Ex-Senate Intel staffer James Wolfe sentenced to two months in jail

Former Senate Intelligence Committee staffer James Wolfe was sentenced to two months in jail Thursday for lying to the FBI about his communication with reporters.

Wolfe had pleaded guilty in October after being arrested in June for lying about his communication with three reporters, including The New York Times's Ali Watkins, with whom he allegedly had a years-long romantic relationship.

U.S. District Judge Ketanji Brown Jackson said that because of his role in the intelligence community, Wolfe would face more jail time than others might for lying to authorities.

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"This court routinely sentences people who come from nothing, who have nothing, and whose life circumstances are such that they really don't have a realistic shot of doing anything other than committing crimes," Jackson said, according to BuzzFeed News.

"The unfortunate life circumstances of those defendants don't result in a lower penalty, so why should someone who had every chance of doing the right thing, a person who society rightly expects to live up to high moral and ethical standards and who has no excuse for breaking the law, be treated any better in this regard."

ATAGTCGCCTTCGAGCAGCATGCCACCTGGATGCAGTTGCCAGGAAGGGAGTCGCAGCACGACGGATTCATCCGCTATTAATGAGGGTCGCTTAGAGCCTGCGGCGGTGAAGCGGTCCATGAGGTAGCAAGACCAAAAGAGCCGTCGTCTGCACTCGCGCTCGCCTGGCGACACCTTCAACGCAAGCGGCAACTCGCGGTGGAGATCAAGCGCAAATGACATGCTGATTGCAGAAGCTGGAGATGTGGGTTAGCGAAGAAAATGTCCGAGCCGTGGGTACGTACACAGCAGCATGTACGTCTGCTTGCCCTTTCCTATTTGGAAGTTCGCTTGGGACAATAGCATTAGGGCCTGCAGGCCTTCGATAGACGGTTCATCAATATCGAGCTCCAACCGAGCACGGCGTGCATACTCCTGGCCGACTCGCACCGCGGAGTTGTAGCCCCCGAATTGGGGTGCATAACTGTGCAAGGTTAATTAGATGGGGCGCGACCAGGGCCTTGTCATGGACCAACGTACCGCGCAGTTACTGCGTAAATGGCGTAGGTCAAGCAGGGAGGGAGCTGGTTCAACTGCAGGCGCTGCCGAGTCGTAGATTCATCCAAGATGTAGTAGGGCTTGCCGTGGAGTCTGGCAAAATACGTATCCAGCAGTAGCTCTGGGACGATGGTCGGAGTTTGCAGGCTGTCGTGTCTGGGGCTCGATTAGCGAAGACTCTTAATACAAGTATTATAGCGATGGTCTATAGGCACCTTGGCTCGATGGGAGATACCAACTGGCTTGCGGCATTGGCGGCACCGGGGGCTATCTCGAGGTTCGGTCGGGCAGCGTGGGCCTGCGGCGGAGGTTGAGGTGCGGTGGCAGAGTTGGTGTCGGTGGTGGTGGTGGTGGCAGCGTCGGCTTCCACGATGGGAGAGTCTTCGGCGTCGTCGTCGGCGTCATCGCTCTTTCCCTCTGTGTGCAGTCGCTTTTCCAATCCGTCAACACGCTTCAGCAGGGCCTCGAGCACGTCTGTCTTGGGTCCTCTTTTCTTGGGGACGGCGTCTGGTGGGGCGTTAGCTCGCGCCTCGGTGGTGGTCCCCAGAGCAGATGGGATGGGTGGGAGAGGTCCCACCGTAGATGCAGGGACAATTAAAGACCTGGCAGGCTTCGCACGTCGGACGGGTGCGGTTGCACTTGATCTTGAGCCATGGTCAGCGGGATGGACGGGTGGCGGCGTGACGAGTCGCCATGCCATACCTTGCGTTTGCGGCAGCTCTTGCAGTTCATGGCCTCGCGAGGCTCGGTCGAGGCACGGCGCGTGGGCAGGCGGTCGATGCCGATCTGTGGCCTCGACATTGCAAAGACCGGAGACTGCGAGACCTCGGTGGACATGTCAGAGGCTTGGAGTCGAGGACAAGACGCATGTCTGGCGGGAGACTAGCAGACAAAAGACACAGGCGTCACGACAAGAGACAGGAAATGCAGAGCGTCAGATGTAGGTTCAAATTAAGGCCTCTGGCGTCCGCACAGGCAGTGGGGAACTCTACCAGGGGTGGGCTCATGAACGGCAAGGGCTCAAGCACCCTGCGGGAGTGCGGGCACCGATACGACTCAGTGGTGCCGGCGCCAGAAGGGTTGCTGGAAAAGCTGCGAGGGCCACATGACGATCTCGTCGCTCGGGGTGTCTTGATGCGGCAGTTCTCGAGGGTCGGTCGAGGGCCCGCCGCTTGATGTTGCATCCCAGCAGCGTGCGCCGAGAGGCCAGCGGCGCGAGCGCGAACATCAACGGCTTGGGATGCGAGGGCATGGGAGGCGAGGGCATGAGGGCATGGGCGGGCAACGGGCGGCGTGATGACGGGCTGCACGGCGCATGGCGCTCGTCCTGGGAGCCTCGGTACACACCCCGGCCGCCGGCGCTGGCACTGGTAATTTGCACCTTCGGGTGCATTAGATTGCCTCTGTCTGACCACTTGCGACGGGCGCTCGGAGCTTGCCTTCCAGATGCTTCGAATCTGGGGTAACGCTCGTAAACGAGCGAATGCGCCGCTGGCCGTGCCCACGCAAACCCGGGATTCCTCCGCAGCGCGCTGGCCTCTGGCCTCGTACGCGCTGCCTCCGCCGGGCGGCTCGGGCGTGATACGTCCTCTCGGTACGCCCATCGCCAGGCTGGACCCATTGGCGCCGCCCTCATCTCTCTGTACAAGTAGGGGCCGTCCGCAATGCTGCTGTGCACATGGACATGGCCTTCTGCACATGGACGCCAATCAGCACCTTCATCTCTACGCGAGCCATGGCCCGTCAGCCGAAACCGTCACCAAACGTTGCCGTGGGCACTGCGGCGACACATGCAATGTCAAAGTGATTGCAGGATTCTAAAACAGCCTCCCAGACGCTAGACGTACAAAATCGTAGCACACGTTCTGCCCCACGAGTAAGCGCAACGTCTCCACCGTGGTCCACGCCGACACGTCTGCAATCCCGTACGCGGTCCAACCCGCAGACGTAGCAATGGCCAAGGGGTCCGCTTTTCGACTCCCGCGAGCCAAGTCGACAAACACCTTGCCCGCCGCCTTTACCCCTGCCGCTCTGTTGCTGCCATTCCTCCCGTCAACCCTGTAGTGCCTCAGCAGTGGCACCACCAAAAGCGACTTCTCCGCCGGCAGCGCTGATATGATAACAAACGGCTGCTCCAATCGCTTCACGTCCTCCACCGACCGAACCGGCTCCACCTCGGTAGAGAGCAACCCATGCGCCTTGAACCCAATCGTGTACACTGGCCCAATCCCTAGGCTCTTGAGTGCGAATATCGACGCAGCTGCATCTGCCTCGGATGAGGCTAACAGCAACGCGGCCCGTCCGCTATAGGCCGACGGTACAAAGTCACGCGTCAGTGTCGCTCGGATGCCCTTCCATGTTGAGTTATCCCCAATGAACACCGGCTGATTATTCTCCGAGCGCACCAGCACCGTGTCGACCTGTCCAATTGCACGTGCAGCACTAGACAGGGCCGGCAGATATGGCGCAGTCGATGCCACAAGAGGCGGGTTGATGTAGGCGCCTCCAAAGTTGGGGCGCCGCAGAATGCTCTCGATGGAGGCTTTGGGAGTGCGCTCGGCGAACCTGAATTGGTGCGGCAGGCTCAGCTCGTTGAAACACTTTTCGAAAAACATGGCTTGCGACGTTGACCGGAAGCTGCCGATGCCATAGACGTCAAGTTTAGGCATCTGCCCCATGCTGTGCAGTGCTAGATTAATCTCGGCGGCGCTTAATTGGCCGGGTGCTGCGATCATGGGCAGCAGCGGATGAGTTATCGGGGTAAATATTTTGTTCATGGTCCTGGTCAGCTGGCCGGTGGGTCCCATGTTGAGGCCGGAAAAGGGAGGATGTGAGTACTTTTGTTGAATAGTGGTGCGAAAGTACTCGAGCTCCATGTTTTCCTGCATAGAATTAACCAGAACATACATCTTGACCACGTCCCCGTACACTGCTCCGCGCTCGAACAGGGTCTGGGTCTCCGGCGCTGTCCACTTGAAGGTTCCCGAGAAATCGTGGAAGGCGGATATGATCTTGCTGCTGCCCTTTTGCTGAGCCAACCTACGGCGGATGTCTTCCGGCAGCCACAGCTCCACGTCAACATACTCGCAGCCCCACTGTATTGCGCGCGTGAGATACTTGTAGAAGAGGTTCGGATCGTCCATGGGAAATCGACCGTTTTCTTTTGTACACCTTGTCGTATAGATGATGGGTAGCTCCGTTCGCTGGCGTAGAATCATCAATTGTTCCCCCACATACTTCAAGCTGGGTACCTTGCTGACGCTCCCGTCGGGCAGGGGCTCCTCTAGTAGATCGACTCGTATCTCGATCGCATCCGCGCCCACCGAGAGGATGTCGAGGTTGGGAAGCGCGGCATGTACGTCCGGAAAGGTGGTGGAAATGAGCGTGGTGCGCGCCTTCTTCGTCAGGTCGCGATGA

Jackson, however, denied requests for a full two-year sentence because having an extramarital affair, having contacts with reporters and even giving nonpublic information to reporters were not crimes, the judge said.

"Mr. Wolfe’s reporter contacts, the previous activities, were certainly potentially harmful and entirely inappropriate but those acts themselves were not criminal," Jackson said, per BuzzFeed. "And in this court’s view, the risks associated with that conduct should not drive the sentence that is supposed to be imposed in this case, and especially not to the degree that the government suggests."

Wolfe apologized for his conduct after the sentencing.

"Your honor, I am so sorry, I am beyond embarrassed, I am beyond humiliated, I am beyond mortified," Wolfe said. "Those actions and my false denials were critical lapses in judgment and a personal failure on my part. It is because of what have done, no one else, that I am before this court today. I have acknowledged what I have done, broken the rules of the committee, and then lied about it."

Wolfe served as director of security for the Intelligence committee, which gave him access to classified documents.